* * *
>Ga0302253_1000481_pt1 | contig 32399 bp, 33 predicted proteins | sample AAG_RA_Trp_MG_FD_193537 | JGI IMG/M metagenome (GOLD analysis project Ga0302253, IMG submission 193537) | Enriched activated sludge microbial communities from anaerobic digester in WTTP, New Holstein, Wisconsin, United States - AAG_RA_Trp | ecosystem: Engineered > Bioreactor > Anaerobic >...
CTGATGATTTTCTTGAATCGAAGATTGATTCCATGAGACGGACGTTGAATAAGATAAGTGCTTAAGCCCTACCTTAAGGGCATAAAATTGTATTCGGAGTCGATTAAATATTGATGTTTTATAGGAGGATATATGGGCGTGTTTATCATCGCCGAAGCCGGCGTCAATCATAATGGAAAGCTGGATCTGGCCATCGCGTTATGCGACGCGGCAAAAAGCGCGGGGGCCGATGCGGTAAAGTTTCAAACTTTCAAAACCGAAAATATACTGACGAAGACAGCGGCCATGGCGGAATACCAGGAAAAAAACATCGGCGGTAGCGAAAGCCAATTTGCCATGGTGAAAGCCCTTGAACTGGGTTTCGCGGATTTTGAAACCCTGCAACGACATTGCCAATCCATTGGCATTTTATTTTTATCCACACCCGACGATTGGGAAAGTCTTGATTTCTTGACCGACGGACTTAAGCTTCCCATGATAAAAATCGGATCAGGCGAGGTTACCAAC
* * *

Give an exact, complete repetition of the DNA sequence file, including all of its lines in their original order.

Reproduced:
>Ga0302253_1000481_pt1 | contig 32399 bp, 33 predicted proteins | sample AAG_RA_Trp_MG_FD_193537 | JGI IMG/M metagenome (GOLD analysis project Ga0302253, IMG submission 193537) | Enriched activated sludge microbial communities from anaerobic digester in WTTP, New Holstein, Wisconsin, United States - AAG_RA_Trp | ecosystem: Engineered > Bioreactor > Anaerobic >...
CTGATGATTTTCTTGAATCGAAGATTGATTCCATGAGACGGACGTTGAATAAGATAAGTGCTTAAGCCCTACCTTAAGGGCATAAAATTGTATTCGGAGTCGATTAAATATTGATGTTTTATAGGAGGATATATGGGCGTGTTTATCATCGCCGAAGCCGGCGTCAATCATAATGGAAAGCTGGATCTGGCCATCGCGTTATGCGACGCGGCAAAAAGCGCGGGGGCCGATGCGGTAAAGTTTCAAACTTTCAAAACCGAAAATATACTGACGAAGACAGCGGCCATGGCGGAATACCAGGAAAAAAACATCGGCGGTAGCGAAAGCCAATTTGCCATGGTGAAAGCCCTTGAACTGGGTTTCGCGGATTTTGAAACCCTGCAACGACATTGCCAATCCATTGGCATTTTATTTTTATCCACACCCGACGATTGGGAAAGTCTTGATTTCTTGACCGACGGACTTAAGCTTCCCATGATAAAAATCGGATCAGGCGAGGTTACCAAC